Another vital job of a travel agent is to be able to help passengers rearrange their flights. In fact, some travel agents specialize in just that. It’s not unusual for weather, or human/mechanical failure to derail a customer’s trip. In these cases, a travel agent’s job is to keep calm and provide answers and solutions to harried customers. They’ll also help clients get refunds, and track down or replace lost or damaged items.
In all cases, a travel agent will be dealing with a certain amount of math.
Travel agents will be handling payment transfers, as well as calculating costs and comparing tickets and rates. Not great at math? That’s okay, as long as you know how to use programs that do the work for you. It’s worth familiarizing yourself in whichever programs your agency uses or the industry is currently using.
If you’re an independent who runs their own business, you will have more of this kind of work to contend with, as you’ll have to take care of bookkeeping, keep track of business records and the other necessary business permits and licenses that you need.
In terms of what the job of a travel agent looks like physically, today most of the work a travel agent does is done sitting or standing behind a computer and on the phone.
As is often in modern retail positions many travel agent jobs will take place in call centers or in offices. Travel agents can expect less and less face-time with clients as shopping trends shift more to over-the-phone and online transactions. Whereas once customers would walk into an agency and sit down with an agent to plan their vacation, today, a client will call or email an agent or agency to request assistance. Wearing comfortable clothes and shoes will be helpful on the job.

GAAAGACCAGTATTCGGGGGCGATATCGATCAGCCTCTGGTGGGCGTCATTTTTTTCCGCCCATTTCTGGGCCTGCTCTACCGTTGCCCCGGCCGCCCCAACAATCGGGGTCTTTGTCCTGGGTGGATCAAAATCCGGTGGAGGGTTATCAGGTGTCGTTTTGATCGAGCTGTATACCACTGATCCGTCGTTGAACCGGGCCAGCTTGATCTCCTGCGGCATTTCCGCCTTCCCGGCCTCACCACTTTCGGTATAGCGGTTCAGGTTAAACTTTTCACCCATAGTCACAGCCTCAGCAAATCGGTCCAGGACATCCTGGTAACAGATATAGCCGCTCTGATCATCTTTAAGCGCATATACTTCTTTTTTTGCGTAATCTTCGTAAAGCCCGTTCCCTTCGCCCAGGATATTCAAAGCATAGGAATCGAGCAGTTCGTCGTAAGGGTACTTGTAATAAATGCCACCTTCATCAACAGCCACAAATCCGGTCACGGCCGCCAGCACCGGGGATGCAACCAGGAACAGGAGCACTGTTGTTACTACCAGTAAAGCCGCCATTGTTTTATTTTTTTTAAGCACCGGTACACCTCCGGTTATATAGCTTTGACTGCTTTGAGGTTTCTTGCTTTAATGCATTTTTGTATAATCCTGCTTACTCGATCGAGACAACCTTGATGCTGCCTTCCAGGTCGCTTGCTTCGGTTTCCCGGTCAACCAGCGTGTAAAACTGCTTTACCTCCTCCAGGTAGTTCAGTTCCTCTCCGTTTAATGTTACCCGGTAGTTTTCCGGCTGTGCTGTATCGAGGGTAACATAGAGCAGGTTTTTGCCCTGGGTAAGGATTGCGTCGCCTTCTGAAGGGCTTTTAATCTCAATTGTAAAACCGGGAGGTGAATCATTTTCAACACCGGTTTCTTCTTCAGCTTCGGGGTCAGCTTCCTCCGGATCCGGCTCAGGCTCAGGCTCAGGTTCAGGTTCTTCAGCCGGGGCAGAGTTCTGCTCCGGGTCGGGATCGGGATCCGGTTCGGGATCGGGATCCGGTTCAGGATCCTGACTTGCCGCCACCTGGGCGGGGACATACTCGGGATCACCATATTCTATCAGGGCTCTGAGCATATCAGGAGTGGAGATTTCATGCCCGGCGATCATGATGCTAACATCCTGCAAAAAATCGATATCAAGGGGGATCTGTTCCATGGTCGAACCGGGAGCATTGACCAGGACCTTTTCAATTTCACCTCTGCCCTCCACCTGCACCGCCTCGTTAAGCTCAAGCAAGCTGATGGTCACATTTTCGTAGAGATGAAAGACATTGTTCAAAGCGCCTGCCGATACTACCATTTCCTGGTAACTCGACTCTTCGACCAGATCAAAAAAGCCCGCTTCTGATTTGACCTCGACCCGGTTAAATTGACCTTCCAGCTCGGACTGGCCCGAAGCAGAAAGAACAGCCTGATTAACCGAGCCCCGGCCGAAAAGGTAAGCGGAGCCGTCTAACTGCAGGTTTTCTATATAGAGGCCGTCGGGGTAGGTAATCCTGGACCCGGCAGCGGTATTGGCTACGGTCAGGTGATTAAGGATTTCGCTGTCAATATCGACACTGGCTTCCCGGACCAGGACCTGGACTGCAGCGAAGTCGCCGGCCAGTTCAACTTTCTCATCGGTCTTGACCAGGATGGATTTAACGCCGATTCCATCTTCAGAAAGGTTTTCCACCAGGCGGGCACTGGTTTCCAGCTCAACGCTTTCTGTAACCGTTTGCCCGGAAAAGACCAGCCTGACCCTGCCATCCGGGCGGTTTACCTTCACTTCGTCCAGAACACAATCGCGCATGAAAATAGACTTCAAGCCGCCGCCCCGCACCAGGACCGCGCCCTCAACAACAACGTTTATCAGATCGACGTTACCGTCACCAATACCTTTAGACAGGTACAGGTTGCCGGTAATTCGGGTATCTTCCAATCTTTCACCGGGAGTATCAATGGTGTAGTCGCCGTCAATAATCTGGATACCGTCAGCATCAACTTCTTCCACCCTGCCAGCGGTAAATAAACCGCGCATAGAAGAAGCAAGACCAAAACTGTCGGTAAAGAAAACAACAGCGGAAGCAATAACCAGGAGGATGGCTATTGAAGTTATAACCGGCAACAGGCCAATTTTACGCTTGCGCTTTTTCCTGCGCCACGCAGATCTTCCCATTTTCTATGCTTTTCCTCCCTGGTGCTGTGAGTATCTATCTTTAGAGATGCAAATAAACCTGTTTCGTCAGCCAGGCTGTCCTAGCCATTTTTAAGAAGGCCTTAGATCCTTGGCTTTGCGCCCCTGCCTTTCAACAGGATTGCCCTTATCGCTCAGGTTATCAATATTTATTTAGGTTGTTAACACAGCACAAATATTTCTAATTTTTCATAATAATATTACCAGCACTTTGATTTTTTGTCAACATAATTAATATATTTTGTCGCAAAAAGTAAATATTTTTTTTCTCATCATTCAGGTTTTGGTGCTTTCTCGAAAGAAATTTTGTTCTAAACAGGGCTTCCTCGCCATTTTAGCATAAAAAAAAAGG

Because the job can be sedentary, a travel agent might want to consider different ways to help keep themselves active. Luckily, today there are many office innovations made especially for with this goal in mind. It’s worth investing in a desk that can be raised and lowered to allow for standing and sitting, and getting a headset that allows you to get up and move around as you speak to clients.
Finally, a travel agent will travel.
While this is not explicitly part of the job, you’ll want to travel yourself. Having experience traveling will make you a better agent as you’ll understand your customers more. You’ll know first hand what they’re experiencing when they come to you with complaints, and you’ll also pick up strategies for making travel more enjoyable.
You’ll also get to know the world better, and that knowledge will allow you to make more accurate--and appreciated--suggestions to your clients.
Ultimately, the career of travel agent comes with many benefits, and depending on how you plan on operating, you’ll be putting more or less work into the job.
Mainly, on the job, you’ll be working with people to plan their trips and make them realities, while at the same time remaining pleasant, organized and detail oriented.
If you’re a specialist you may have to do a little extra research to keep up with the competition, and if you’re going solo you’ll also have to make sure you’re keeping the proper records and business licenses up to date. No matter which path you choose, though, it should be fulfilling and fun as you help people navigate the world, exploring the endless possibilities travel offers.